Recurrent Corneal Erosion Syndrome

Recurrent Corneal Erosion Syndrome refers to repeated episodes of superficial spontaneous corneal abrasions leading to severe eye pain, watering and photophobia (an aversion to lights). Abrasions/erosions are "scratches" on the surface of the cornea, the clear "window" at the front of the eyel. In many cases, the cells of the outer layer of the cornea are loosely attached to the underlying tissue. These cells are lifted off the cornea, typically on waking, leading to recurrent abrasions. Most episodes occur in patients who have previously suffered a corneal abrasion or scratch e.g. after being accidentally poked in the eye by a child's finger.

 

What are the symptoms of Recurrent Corneal Erosion Syndrome?

Patients typically present with attacks of moderate to severe eye pain, redness, tearing, and photophobia (severe light sensitivity). Some patients may report blurring of vision. Most patients report symptoms after waking from sleep.

Are there any risk factors that predispose to the development of Recurrent Corneal Erosion Syndrome?

Recurrent Corneal Erosion Syndrome typically occurs in eyes that have previously suffered a corneal abrasion e.g. from a fingernail. The abrasion heals very quickly, but is prone to recurrent abrasions in the future. Some patients may have an underlying corneal dystrophy that predisposes to recurrent abrasions. Diabetic patients are more prone to the problem.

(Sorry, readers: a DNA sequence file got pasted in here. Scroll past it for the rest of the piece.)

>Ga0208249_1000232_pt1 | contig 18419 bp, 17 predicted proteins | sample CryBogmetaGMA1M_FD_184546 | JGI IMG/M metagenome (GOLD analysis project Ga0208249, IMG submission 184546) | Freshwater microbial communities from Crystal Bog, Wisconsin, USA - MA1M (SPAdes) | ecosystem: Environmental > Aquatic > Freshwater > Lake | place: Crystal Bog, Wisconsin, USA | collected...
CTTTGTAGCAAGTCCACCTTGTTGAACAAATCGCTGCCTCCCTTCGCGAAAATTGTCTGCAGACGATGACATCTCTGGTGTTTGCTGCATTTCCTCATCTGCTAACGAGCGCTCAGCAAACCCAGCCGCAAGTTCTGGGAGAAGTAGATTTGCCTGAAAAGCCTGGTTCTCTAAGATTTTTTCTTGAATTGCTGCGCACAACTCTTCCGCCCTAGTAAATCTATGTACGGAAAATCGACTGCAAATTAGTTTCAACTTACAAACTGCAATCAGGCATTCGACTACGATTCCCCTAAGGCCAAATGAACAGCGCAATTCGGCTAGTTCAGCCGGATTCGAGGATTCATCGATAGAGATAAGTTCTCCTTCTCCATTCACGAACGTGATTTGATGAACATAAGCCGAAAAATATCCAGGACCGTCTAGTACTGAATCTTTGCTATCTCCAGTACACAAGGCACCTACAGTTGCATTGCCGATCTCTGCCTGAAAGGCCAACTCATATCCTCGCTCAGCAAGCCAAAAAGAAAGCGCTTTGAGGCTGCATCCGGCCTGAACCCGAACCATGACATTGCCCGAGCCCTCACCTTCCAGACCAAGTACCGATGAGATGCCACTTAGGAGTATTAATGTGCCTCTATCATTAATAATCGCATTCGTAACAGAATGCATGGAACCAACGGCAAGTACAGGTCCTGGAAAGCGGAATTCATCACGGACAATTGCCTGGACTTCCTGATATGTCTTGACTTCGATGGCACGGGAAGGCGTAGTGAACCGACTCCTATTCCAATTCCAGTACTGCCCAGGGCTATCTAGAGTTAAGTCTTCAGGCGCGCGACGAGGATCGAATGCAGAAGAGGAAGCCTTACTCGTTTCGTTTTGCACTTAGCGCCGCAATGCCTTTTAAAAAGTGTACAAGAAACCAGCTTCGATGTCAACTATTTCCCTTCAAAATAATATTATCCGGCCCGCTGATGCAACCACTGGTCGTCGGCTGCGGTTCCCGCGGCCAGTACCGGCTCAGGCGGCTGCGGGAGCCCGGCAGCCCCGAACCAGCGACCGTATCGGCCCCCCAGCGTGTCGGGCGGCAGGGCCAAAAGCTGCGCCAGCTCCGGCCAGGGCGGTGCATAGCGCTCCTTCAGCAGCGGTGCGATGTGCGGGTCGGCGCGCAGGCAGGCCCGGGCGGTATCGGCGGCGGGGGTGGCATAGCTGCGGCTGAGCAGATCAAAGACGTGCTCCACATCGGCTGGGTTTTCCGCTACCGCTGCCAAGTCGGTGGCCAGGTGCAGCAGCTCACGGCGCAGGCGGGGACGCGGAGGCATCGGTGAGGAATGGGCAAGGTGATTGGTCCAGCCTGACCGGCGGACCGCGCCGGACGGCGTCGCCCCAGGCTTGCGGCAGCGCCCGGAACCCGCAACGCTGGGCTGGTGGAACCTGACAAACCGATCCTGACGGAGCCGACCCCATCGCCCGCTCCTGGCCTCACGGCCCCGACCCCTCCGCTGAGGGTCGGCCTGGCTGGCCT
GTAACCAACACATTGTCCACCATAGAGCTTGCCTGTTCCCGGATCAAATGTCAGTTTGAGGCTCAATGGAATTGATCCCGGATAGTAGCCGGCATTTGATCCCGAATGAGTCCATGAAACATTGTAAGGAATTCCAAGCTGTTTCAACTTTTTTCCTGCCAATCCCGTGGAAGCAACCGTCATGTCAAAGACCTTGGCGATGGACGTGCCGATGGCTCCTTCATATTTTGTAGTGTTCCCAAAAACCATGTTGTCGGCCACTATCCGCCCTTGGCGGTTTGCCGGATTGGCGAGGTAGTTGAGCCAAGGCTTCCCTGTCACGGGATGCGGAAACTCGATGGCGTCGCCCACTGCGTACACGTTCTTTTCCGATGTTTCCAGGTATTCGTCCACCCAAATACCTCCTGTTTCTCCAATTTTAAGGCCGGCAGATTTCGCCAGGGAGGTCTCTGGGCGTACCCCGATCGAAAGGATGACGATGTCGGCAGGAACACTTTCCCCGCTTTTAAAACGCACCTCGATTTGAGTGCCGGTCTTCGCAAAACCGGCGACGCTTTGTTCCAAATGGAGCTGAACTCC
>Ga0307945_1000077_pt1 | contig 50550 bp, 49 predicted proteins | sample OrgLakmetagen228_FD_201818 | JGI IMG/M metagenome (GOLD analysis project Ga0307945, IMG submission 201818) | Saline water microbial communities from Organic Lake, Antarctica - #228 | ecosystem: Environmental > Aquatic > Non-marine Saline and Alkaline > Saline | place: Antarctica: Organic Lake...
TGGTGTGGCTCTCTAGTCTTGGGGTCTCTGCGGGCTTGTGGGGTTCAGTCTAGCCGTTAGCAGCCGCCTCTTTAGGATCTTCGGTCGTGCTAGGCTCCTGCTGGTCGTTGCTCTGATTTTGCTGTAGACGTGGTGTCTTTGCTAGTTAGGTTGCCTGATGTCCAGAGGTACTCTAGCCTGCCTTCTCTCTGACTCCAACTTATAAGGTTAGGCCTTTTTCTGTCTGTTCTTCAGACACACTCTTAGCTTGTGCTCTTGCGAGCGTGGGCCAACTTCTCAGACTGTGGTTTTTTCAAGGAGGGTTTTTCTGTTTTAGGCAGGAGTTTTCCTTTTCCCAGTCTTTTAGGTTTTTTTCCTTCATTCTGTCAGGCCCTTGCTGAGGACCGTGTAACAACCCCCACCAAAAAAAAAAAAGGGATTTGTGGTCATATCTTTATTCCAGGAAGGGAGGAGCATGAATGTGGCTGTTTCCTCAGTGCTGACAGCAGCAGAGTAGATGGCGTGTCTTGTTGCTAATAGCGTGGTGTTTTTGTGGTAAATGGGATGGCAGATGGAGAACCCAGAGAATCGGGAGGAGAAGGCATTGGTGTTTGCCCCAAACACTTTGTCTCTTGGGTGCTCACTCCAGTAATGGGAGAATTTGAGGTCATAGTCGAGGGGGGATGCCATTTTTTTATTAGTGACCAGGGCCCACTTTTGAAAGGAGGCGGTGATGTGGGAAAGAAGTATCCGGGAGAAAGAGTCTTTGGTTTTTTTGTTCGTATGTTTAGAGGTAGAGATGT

What is the treatment for Recurrent Corneal Erosion Syndrome?

Treatment is largely preventative and involves a stepwise approach:

  • Aggressive lubrication with artificial tears is recommended combined with a lubricant ointment at bedtime e.g. Hyabak drops during the day and Lacrilube ointment at bedtime.
  • If there is no relief with aggressive lubrication, a therapeutic soft (bandage) contact lens may be used to prevent further abrasions. This specially designed contact lens, which has no optical power, is left on the eye for several weeks without removal in an attempt to prevent further corneal abrasions and promote better healing. Antibiotic drops are used to prevent infections which are a risk with long-term therapeutic contact lens use. Most patients recover completely with aggressive lubrication and/or placement of a bandage contact lens.
  • Anterior stromal puncture consists of making tiny puncture holes in the surface of the cornea to promote stronger attachments between corneal cells and the underlying membrane. This is undertaken in clinic at a slit lamp.
  • Superficial keratectomy: this is performed with either a sterile scalpel blade or using an excimer laser, the same laser used for corneal laser surgery. These treatments help to promote better healing of the abrasion.

Alcohol Delamination is very successful in almost all cases of recurrent corneal abrasion syndrome. This procedure is performed by specialist corneal surgeons and involves applying 20% alcohol to the cornea, removing the abnormal surface and allowing new healthy corneal cells to form.

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